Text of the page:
You can of course try working with newspapers first, which are honestly probably a little easier because they’re not as saturated with technical terms (provided you pick a domain you’re familiar with, that is), but if we flip that logic around, well, that means that studying with that textbook will get you to improve much faster.

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Not entirely sure if it fits here or in the grammar thread but I guess here fits better

Is the 〜ている conjugation in any way related to 居る? I’ve gotten into humble and honorific speech with Bunpro and noticed that in both 〜ている conjugations and when using it as a verb, いる can be replaced with いらっしゃる, which suggests to me that rather than just being a conjugation, 〜ている might actually (originally) be something like 〜て with いる tacked on as an auxiliary verb, maybe. Is that actually the case?

And if yes, does the same hold true for 〜てある (to indicate a continuous state) and 有る?

And if yes (this is a lot of hypotheticals for something that may well be a nonsense conclusion) could that be replaced with ございます (ある and ございます seem analogous to me the same way いる and いらっしゃる seem to be) to make something like 開いてございます? Bunpro doesn’t list it as a grammar point, but I’m not under the illusion that Bunpro lists absolutely everything that ever has been a part of the Japanese language :grinning_face_with_smiling_eyes:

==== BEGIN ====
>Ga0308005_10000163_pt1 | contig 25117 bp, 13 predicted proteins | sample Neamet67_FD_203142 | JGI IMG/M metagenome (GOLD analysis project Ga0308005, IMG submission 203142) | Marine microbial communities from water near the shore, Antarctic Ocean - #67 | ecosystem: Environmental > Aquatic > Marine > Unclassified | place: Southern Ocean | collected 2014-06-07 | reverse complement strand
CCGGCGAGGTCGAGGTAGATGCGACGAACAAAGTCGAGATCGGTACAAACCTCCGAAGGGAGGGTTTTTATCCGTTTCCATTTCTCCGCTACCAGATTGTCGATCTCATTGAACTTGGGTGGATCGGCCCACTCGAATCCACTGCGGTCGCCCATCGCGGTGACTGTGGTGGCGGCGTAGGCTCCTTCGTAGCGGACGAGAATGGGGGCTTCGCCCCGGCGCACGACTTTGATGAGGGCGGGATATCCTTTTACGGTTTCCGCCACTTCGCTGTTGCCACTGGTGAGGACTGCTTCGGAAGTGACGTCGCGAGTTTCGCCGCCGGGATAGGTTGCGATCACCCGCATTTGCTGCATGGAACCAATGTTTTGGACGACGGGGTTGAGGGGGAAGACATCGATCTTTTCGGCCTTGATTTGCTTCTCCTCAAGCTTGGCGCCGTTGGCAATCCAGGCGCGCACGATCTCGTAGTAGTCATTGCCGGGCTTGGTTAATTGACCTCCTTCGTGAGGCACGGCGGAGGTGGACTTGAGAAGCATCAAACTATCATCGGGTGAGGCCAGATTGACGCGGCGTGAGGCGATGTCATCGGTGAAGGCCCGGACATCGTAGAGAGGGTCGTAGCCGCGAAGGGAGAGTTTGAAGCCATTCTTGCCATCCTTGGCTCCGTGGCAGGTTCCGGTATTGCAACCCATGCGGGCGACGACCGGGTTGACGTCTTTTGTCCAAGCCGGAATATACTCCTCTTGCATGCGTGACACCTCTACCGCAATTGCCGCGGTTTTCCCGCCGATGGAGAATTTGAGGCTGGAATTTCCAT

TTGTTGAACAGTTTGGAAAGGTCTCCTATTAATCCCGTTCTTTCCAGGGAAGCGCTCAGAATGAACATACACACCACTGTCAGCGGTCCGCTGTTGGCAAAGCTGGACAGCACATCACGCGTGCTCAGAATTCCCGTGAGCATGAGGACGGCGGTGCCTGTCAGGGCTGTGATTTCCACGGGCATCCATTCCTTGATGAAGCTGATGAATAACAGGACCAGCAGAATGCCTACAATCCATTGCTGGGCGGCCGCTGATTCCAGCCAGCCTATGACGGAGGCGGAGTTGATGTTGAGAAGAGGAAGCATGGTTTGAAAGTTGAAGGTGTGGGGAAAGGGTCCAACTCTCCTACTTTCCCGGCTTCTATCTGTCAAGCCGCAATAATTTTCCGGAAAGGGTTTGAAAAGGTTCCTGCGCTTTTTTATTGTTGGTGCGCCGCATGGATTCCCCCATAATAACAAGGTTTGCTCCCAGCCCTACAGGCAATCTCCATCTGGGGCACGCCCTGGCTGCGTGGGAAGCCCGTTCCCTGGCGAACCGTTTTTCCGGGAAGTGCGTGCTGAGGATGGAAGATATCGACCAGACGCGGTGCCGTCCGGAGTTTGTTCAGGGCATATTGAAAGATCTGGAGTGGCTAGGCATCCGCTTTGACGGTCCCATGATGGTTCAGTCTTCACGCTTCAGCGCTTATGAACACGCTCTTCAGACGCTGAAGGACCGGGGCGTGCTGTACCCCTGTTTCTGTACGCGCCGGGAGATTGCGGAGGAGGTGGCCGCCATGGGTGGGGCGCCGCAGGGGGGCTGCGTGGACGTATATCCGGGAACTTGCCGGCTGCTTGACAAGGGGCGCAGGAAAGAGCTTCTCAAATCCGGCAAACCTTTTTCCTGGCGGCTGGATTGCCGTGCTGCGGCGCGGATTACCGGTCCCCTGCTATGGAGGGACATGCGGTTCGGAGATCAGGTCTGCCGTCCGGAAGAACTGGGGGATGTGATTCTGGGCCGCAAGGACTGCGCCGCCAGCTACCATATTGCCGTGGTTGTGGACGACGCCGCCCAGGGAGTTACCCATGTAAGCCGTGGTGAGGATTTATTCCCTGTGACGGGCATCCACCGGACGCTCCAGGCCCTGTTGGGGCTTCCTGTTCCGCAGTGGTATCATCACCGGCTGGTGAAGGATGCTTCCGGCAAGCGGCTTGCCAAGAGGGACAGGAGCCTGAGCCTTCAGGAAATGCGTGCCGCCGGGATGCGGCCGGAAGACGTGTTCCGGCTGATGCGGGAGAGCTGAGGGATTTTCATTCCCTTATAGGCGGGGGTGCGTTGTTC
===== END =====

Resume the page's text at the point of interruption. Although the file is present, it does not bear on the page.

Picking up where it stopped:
Yes, the いる in ている is just いる, the verb of existence for animate things. I didn’t think this was especially secret or anything.

In Japanese linguistics, even て is not a part of the word in question, it’s a particle. It’s [verb stem] + the particle て + いる.

てある is て + ある but has a meaning nuance beyond just て + ある and so I don’t think you can slot something else into it like that.


It probably isn’t, it’s just never been explained as such in the sources I’ve used for learning.

Is this specific to the continuous/perfect form or is this true for every every conjugation using the て-form? Or even for every conjugation, full stop, maybe? I’ve never really taken a dive into Japanese linguistics, so I’m probably missing a good bit of the fundamentals in that regard.